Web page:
Spirit photography exploited the combined imaginative and scientific possibilities set in place by such developments. For James Coates, writing in a historical survey of spirit photography in 1911:
To say that the invisible cannot be photographed, even on the material plane, would be to confess ignorance of facts which are commonplace—as, for instance, to mention the application of X-ray photography to the exploration of muscles, of fractures of bone, and the internal organs. Astronomical photography affords innumerable illustrations of photographs of the invisible.
We are living through another period of technological change, as computers undertake many of the tasks once performed by machines. Viewed through the lens of early spirit photography and the analogies used to support it, we can recognise the ways in which aura photography similarly looks to this wider technological context to legitimate its own occult operations. The use of computers and sensors to create colourful pictures said to correspond to the sitter’s internal being seeks credibility through implicit parallels with the imagery produced by MRI scans and other medical imaging technologies, that use computers to translate radio waves into pictures of the body’s inner workings.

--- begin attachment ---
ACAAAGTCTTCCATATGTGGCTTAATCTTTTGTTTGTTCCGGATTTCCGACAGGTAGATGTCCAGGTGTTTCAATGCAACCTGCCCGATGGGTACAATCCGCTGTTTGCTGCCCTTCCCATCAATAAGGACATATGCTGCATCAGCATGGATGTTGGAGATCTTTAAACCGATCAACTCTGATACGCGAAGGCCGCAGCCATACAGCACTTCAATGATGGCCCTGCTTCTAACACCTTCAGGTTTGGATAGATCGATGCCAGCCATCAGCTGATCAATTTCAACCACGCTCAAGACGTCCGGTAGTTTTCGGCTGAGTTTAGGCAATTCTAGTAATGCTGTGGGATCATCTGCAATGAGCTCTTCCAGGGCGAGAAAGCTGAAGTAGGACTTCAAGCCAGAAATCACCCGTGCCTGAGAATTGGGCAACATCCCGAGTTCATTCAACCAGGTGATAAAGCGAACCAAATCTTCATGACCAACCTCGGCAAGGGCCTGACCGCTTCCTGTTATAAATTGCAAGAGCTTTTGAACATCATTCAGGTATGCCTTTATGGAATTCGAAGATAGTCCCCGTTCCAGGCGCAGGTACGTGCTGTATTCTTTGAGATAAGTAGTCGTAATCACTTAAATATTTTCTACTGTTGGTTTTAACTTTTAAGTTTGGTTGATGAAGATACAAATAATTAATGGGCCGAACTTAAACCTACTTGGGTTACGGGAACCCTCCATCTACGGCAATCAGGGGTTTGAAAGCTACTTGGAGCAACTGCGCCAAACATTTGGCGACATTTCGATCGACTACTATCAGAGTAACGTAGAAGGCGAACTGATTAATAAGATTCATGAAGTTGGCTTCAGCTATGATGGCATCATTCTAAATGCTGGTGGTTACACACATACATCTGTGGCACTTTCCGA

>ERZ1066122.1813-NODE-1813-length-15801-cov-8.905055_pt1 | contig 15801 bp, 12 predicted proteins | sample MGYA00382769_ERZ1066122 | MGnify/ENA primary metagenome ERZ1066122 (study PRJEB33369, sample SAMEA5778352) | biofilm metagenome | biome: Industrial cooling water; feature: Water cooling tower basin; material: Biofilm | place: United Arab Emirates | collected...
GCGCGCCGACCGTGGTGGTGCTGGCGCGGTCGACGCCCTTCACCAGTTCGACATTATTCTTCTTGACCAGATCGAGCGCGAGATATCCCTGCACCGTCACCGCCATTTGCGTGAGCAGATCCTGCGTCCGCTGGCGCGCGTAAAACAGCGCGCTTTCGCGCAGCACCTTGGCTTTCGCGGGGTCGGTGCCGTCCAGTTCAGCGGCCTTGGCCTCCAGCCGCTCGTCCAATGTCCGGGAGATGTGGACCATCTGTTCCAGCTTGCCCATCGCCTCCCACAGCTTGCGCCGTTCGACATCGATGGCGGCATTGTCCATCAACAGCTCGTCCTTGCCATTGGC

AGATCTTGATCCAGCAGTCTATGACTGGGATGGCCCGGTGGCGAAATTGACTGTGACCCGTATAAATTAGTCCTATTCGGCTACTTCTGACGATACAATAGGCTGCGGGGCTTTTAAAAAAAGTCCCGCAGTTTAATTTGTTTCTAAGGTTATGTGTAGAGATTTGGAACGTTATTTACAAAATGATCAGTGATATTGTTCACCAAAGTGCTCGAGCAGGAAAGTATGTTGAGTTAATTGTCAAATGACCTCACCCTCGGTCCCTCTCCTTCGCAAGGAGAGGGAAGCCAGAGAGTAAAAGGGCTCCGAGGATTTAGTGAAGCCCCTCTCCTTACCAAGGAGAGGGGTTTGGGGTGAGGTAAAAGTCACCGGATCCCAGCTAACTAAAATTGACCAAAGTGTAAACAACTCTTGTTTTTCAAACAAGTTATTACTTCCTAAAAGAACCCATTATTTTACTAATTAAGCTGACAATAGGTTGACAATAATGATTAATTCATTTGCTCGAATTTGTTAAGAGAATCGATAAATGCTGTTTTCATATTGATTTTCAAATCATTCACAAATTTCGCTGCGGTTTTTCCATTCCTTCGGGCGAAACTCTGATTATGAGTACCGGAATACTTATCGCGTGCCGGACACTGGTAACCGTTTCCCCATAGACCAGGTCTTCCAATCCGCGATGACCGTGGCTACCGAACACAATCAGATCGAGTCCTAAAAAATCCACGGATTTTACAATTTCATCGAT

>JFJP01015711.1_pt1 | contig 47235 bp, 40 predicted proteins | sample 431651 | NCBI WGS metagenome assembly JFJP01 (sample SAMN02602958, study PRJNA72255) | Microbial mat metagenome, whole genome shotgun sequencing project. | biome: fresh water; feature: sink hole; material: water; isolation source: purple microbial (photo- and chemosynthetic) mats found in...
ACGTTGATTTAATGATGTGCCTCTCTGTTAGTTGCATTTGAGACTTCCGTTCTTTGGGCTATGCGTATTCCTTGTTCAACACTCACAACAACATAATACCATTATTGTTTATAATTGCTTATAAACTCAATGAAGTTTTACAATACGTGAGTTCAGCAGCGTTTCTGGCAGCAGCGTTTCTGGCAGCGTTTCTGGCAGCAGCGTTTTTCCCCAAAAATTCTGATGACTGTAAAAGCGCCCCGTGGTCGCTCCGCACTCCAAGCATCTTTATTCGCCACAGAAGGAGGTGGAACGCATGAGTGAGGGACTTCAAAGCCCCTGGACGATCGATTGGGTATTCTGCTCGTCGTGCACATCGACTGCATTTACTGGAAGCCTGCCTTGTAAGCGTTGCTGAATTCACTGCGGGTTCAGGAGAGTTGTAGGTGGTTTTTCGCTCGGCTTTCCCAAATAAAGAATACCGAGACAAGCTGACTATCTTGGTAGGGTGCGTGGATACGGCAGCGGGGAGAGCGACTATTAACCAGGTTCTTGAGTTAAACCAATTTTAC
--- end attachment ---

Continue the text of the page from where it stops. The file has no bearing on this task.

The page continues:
We can also think about the images in relation to a wider current of paranormal digital photography. The Web is full of sites that allow visitors to upload photographs showing supposed occult phenomena, often described by their makers in terms of ‘ectoplasm’ or ‘orbs’. In reality, it is likely that such are created when the camera’s flash reflects off raindrops, unnoticed shiny surfaces or dust particles. However, a body of new age literature has explained them as a result of paranormal forces. Many of these accounts suggest that digital cameras offer the most effective means to photograph the paranormal, due to their particular sensitivity to the light spectrum within which such phenomena are said to occur.